A Powered Mobility Device for Children with Tetraphocomelia
DEBRA ANN BLEAKNEY, P.T. AND S. JAYAKUMAR, M.D.
An innovative powered mobility device, unlike any conventional wheelchair, was developed for the very young child (1-3 yrs.) with tetraphocomelia. Mobility is a critical component for a child's cognitive and social development, especially during the first 3 years of life. Movement provides a sense of independence and competence derived from exploring one's environment. However, when this experience is restricted during these formative years, as in children with tetraphocomelia, there is a diffuse and lasting impact (Becker 1975).
Present mobility management has not reflected a commitment to providing this locomotive opportunity for the very young child. Motorized wheelchairs have traditionally been utilized when a child is approximately 5 or 6 yrs. of age and older. Prior to this age, emphasis has been placed on merely promoting developmental motor skills or use of braces, standing devices and swivel walkers. Although the motorized wheelchair may be the vehicle of choice for the age range greater than 5, it may not be a viable option for a young 12 month old child, since it may be developmentally inappropriate or socially unacceptable for the parents. Commercial availability of an appropriate motorized vehicle for a young disabled child is extremely limited. This lack of availability prompted us to develop the mobility prototype through a collaborative effort between Alfred 1. duPont Institute Physical Therapy Department and engineering students at the University of Delaware. Even though this device was designed with a specific 2 year old tetraphocomelia child in mind, the functional specifications incorporated flexibility so the device would be a versatile tool for children with various disabilities.
The most salient functional specifications as determined by the physical therapist include: 1) a powered device providing independent mobility to a young 1-3 yr. old child, 2) proportional control drive joystick with adjustable positioning so as to be used with the head, chin, upper or lower extremity or limb buds, 3) adjustable seating in an upright frame into which inserts could be attached if desired to accommodate growth (also accommodation of bucket prosthesis), 4) compactness, durability, portability, servicability, reliability, and safety, and 5) low profile with mounting potential for some children, and at a level to facilitate interaction with peers.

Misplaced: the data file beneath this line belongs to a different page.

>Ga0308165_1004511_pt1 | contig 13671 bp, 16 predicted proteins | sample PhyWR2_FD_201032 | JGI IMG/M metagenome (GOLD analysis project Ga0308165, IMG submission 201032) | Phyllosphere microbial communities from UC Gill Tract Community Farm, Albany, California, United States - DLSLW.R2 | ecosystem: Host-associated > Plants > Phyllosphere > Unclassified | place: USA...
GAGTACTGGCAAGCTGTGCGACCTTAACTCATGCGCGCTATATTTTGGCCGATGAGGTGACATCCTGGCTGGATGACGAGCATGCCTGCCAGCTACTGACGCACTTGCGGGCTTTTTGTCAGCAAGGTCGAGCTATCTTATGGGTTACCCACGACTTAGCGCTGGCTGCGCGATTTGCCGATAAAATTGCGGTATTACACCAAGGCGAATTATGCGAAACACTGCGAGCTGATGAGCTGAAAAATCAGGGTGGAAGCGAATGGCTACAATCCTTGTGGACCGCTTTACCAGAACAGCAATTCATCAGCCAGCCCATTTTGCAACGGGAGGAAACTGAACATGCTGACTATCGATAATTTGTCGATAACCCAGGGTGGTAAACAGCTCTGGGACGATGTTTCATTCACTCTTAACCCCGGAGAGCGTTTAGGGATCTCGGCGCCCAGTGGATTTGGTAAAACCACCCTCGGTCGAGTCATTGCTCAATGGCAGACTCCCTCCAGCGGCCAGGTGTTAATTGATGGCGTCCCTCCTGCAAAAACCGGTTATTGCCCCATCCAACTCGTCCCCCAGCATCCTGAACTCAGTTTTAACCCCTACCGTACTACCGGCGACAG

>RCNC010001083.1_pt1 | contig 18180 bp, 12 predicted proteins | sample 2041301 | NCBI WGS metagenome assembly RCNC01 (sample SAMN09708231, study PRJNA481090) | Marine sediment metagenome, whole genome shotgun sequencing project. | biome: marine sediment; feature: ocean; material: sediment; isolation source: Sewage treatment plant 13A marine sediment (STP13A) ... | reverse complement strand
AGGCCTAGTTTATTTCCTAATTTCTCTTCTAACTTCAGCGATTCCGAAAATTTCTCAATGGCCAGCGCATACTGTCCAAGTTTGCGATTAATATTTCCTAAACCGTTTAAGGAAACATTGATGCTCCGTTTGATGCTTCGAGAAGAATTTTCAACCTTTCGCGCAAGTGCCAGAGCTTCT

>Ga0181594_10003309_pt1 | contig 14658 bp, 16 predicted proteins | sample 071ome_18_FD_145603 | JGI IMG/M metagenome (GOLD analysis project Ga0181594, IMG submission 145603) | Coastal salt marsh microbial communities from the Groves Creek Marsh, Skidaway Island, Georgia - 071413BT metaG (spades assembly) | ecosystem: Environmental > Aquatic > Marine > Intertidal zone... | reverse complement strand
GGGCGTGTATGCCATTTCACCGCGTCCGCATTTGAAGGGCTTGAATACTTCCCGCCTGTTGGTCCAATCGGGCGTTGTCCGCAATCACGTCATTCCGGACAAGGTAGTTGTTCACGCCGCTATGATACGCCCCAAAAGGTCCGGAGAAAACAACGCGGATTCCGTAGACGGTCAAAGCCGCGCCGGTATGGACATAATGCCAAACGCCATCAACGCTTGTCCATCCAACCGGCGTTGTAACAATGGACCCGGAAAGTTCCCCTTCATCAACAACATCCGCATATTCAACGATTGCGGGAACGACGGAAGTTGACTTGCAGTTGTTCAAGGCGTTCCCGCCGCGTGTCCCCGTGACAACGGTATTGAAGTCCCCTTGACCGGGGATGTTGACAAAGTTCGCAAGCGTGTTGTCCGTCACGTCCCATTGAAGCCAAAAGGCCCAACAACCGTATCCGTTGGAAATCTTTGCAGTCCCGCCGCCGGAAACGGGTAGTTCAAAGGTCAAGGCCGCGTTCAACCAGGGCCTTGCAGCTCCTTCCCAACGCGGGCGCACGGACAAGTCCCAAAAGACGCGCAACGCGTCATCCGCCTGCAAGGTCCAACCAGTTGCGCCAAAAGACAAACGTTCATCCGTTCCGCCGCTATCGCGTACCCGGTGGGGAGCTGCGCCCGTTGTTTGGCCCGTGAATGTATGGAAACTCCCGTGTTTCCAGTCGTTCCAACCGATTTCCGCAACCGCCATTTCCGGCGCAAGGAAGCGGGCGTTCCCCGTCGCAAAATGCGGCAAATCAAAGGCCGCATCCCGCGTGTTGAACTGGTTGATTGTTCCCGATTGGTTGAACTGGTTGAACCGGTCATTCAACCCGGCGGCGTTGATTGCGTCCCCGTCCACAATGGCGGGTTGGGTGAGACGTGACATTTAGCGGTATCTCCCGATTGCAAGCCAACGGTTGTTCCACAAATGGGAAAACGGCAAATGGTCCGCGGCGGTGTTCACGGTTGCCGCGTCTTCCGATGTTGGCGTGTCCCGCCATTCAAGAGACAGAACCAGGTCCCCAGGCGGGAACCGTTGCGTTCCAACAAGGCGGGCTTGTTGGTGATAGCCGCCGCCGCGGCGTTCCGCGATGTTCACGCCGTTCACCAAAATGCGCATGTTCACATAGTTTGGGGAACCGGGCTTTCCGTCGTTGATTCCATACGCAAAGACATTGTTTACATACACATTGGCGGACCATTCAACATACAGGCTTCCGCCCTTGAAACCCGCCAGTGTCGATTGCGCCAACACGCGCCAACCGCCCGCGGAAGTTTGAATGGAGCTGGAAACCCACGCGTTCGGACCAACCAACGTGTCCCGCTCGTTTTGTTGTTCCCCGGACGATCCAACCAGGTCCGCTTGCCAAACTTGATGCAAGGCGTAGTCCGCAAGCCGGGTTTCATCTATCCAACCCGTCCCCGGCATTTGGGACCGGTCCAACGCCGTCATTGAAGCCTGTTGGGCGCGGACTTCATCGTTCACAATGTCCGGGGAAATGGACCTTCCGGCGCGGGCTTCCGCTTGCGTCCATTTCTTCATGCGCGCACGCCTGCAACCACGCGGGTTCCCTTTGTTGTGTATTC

This motorized prototype is designed to enable disabled children from 1-3 yrs. to have independent mobility with their peers. The modular design is composed of a frame, seat, and body. A round 28" diameter molded Kevlar(r)/styrofoam shell supports the child on all sides. A rubber bumper is added to absorb impact of collisions as well as to protect the home environment. A metal seat frame is attached to the shell. To this, a 2 piece removable back and seat can be attached or another custom insert could be used if so desired. A cutout area in the seat frame accommodates a bucket prosthesis if needed. The controller chosen is an ABEC proportional drive joystick mounted on a gooseneck so it can have multiple position capability. Its conventional drive coupled with the round shape promotes maneuverability. Two motors and two rechargeable 6 volt gel batteries are utilized. Speed can be preset and is adjustable to up to 2 ft./sec. An on/off safety button is provided for adult supervision.
Two children with tetraphocomelia initially tested this device. The first child, a 2 yr. old girl, needed to use the bucket accommodation, the ABEC control at her chin and supportive straps. Within a few minutes, she was quite adept at maneuvering the device. The second child, a 14 month old boy, was able to climb into the seat and mobilize the cart via his upper limb bud. He too was safely carousing the area within a few minutes. This particular child loved this new "toy" and was not too amenable to ending his fun. Given the device's unique ability to rotate about its axis and given its round shape with bumper pads, the cart is easily maneuverable out of a corner unlike conventional wheelchairs. Also, its round shape and bright yellow color appealed to the child's sense of interest. Its likeness is that of "an amusement park's toy bumper car." The device is presently undergoing further trials by therapists on a variety of children.
This innovative device meets the needs of younger children (I - 3 yrs.) who require independence and mobility without the constraints of more conventional wheelchair prescriptions. This device, although designed with the phocomelic population in mind, is quite versatile and is applicable to populations such as spinal cord injury, arthrogryposis and spina bifida.
302 Weldin Road, Wilmington, DE 19803